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Alternatives to State Responsibility in the Allocation of Transboundary Environmental Cost

Regarding, first, treaty law, there are more and more treaties incorporating references to precaution in its various forms.54 The first treaty regime that explicitly referred to the concept of precaution is the one established by the Vienna Convention for the Protection of the Ozone Layer of 1985,55 and further developed by its Montreal Protocol of 1987.56 From 1990 onwards, the number of treaties referring to precaution has increased. Such references may indeed be found not only in the preamble of the CBD,57 but also in the body of the UNFCCC, in particular Article 3.3, which provides that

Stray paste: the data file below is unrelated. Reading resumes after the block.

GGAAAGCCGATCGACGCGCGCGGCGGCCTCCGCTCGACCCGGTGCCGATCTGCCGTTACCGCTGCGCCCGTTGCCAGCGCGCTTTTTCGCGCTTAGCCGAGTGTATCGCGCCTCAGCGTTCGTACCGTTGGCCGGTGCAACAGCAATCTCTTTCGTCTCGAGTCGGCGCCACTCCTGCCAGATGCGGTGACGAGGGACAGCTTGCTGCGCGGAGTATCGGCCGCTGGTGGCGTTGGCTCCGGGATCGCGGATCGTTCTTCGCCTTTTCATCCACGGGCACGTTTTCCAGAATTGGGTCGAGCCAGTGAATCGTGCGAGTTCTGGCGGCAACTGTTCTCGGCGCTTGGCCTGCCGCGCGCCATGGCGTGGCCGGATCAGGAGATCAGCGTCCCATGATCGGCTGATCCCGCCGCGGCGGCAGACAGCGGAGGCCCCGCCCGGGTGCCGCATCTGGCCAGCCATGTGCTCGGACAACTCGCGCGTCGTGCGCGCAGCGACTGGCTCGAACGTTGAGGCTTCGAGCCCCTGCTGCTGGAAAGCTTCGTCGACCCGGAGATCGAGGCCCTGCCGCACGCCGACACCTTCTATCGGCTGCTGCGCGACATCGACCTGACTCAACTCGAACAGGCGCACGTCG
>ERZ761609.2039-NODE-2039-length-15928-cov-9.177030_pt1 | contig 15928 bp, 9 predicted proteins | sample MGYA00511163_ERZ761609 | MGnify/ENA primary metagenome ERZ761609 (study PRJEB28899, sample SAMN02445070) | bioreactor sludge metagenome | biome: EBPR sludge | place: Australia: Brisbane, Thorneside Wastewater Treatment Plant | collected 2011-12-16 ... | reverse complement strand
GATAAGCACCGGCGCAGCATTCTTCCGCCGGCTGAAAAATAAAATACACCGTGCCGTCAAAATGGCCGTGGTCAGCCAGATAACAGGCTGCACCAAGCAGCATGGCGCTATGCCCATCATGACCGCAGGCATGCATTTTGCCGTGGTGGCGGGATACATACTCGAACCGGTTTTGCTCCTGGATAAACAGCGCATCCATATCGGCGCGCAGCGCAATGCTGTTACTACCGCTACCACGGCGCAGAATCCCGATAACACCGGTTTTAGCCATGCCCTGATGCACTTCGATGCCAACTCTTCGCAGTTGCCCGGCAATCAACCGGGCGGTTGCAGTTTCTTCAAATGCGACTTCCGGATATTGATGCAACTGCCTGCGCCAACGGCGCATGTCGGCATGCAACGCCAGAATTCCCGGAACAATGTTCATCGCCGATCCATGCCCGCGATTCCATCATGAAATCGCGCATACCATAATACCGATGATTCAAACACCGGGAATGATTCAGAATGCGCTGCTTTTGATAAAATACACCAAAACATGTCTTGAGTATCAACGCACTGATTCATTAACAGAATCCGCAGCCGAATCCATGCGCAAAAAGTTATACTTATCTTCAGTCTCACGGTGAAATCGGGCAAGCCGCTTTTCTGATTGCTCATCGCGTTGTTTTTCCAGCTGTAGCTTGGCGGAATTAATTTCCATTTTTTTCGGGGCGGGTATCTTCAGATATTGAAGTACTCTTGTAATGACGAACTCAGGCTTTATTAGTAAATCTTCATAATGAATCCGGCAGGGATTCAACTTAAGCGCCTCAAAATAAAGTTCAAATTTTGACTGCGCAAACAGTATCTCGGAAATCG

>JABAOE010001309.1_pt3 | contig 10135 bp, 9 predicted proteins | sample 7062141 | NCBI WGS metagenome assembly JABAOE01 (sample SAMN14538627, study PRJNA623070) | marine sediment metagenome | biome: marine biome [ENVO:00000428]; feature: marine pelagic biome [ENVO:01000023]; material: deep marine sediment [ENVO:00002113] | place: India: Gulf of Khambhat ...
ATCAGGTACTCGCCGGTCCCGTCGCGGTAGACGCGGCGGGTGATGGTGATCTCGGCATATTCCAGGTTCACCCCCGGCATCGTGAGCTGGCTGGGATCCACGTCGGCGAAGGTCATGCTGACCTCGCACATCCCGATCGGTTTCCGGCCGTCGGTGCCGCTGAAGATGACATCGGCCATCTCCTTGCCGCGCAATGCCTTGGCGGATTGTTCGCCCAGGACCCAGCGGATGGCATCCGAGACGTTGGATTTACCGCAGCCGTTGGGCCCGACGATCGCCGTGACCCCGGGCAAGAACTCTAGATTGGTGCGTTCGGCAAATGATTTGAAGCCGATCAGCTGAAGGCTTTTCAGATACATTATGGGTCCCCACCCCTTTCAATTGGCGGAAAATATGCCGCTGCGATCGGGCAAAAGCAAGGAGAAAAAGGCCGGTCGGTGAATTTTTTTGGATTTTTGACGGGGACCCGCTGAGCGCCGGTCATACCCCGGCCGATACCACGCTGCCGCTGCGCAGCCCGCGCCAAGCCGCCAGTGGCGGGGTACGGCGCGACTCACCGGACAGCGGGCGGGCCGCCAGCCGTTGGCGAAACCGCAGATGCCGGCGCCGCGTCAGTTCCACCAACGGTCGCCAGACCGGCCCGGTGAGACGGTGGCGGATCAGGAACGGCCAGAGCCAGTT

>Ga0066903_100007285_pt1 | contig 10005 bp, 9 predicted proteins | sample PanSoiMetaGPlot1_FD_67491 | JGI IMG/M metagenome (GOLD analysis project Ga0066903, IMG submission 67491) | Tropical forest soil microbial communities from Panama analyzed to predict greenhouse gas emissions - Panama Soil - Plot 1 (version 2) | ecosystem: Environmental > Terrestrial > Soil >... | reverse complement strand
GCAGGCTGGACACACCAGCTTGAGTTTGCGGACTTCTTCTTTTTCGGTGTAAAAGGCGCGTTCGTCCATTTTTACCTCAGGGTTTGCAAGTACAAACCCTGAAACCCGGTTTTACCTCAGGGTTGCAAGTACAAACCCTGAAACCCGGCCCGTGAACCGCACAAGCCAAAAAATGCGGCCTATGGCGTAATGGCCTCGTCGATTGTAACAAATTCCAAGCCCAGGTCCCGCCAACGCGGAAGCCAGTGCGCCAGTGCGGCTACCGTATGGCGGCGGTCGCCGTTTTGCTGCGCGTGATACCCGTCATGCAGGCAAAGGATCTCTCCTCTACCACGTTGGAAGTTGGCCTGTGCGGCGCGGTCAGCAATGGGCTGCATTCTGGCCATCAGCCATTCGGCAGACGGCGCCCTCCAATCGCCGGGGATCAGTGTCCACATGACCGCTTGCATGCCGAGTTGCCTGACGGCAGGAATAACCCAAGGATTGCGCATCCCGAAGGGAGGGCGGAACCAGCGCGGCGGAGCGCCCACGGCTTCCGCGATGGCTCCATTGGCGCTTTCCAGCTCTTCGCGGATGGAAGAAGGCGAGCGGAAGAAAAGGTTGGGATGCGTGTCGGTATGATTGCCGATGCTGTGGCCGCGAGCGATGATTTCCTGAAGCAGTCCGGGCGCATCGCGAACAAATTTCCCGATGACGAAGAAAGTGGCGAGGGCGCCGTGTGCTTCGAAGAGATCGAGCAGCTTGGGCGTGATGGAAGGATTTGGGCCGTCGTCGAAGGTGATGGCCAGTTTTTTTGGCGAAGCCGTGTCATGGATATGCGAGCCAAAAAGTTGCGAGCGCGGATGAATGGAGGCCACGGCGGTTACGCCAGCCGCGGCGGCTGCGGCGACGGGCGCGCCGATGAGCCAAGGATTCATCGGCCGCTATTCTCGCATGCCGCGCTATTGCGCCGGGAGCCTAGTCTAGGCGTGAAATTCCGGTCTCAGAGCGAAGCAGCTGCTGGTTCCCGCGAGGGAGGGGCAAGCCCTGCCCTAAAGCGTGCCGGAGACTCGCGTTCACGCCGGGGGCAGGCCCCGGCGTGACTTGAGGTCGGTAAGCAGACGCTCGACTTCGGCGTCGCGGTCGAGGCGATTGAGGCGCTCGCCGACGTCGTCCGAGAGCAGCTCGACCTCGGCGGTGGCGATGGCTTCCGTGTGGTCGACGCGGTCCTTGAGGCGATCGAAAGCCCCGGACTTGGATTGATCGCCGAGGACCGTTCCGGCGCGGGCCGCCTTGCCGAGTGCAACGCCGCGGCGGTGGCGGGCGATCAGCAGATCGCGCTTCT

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he Parties should take precautionary measures to anticipate, prevent or minimize the causes of climate change and mitigate its adverse effects. Where there are threats of serious or irreversible damage, lack of full scientific certainty should not be used as a reason for postponing such measures. More recently, the concept of precaution has been incorporated in the text of many other multilateral environmental agreements (‘MEAs’), such as the 1995 Agreement on Straddling Fish Stocks (‘precautionary approach’),58 the 2000 Biosafety Protocol to the CBD (‘precautionary approach’),59 or the 2001 Stockholm Convention on Persistent Organic Pollutants (‘precaution concern/ precautionary approach’).60 Moreover, the concept of precaution has also featured, to varying degrees, in regional environmental treaties61 and even in treaties governing other matters